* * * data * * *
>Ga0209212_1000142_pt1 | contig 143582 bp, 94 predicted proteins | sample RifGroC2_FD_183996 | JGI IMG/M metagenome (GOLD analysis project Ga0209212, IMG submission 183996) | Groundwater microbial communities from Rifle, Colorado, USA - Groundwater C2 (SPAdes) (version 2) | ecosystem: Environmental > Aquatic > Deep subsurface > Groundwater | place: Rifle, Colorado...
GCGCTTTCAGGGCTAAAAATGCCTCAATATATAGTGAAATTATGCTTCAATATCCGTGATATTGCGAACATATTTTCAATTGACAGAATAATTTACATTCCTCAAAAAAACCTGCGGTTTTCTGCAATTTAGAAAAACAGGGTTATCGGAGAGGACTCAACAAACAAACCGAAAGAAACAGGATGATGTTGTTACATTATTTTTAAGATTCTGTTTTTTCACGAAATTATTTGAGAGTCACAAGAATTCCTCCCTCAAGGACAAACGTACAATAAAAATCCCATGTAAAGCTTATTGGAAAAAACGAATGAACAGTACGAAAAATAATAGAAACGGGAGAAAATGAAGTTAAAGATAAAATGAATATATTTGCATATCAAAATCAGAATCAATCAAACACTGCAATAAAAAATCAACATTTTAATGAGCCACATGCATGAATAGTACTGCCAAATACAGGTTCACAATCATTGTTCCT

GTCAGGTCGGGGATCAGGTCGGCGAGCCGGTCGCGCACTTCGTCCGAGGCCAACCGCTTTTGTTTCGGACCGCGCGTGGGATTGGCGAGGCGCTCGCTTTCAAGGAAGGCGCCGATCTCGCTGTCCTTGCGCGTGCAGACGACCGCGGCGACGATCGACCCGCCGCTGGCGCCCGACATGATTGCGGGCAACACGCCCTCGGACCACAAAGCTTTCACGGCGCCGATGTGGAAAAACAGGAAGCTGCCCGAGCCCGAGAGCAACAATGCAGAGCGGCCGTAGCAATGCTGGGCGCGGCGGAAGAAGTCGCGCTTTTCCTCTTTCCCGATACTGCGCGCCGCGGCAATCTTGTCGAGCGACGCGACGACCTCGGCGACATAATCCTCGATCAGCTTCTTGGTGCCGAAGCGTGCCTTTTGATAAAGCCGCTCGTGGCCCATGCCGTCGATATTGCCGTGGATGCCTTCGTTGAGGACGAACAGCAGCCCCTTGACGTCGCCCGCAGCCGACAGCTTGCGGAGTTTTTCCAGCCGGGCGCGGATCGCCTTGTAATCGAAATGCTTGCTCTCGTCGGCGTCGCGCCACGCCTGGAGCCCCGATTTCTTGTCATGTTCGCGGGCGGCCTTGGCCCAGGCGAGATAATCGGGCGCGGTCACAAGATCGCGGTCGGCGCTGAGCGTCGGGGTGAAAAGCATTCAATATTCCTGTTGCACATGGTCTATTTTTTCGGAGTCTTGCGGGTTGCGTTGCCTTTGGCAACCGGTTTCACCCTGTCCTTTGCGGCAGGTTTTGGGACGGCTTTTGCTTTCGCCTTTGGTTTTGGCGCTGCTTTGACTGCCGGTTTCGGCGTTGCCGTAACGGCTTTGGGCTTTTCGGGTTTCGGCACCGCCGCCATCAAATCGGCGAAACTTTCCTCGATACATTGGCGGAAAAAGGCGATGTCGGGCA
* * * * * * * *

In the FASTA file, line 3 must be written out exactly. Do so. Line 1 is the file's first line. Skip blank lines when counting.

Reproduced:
GTCAGGTCGGGGATCAGGTCGGCGAGCCGGTCGCGCACTTCGTCCGAGGCCAACCGCTTTTGTTTCGGACCGCGCGTGGGATTGGCGAGGCGCTCGCTTTCAAGGAAGGCGCCGATCTCGCTGTCCTTGCGCGTGCAGACGACCGCGGCGACGATCGACCCGCCGCTGGCGCCCGACATGATTGCGGGCAACACGCCCTCGGACCACAAAGCTTTCACGGCGCCGATGTGGAAAAACAGGAAGCTGCCCGAGCCCGAGAGCAACAATGCAGAGCGGCCGTAGCAATGCTGGGCGCGGCGGAAGAAGTCGCGCTTTTCCTCTTTCCCGATACTGCGCGCCGCGGCAATCTTGTCGAGCGACGCGACGACCTCGGCGACATAATCCTCGATCAGCTTCTTGGTGCCGAAGCGTGCCTTTTGATAAAGCCGCTCGTGGCCCATGCCGTCGATATTGCCGTGGATGCCTTCGTTGAGGACGAACAGCAGCCCCTTGACGTCGCCCGCAGCCGACAGCTTGCGGAGTTTTTCCAGCCGGGCGCGGATCGCCTTGTAATCGAAATGCTTGCTCTCGTCGGCGTCGCGCCACGCCTGGAGCCCCGATTTCTTGTCATGTTCGCGGGCGGCCTTGGCCCAGGCGAGATAATCGGGCGCGGTCACAAGATCGCGGTCGGCGCTGAGCGTCGGGGTGAAAAGCATTCAATATTCCTGTTGCACATGGTCTATTTTTTCGGAGTCTTGCGGGTTGCGTTGCCTTTGGCAACCGGTTTCACCCTGTCCTTTGCGGCAGGTTTTGGGACGGCTTTTGCTTTCGCCTTTGGTTTTGGCGCTGCTTTGACTGCCGGTTTCGGCGTTGCCGTAACGGCTTTGGGCTTTTCGGGTTTCGGCACCGCCGCCATCAAATCGGCGAAACTTTCCTCGATACATTGGCGGAAAAAGGCGATGTCGGGCA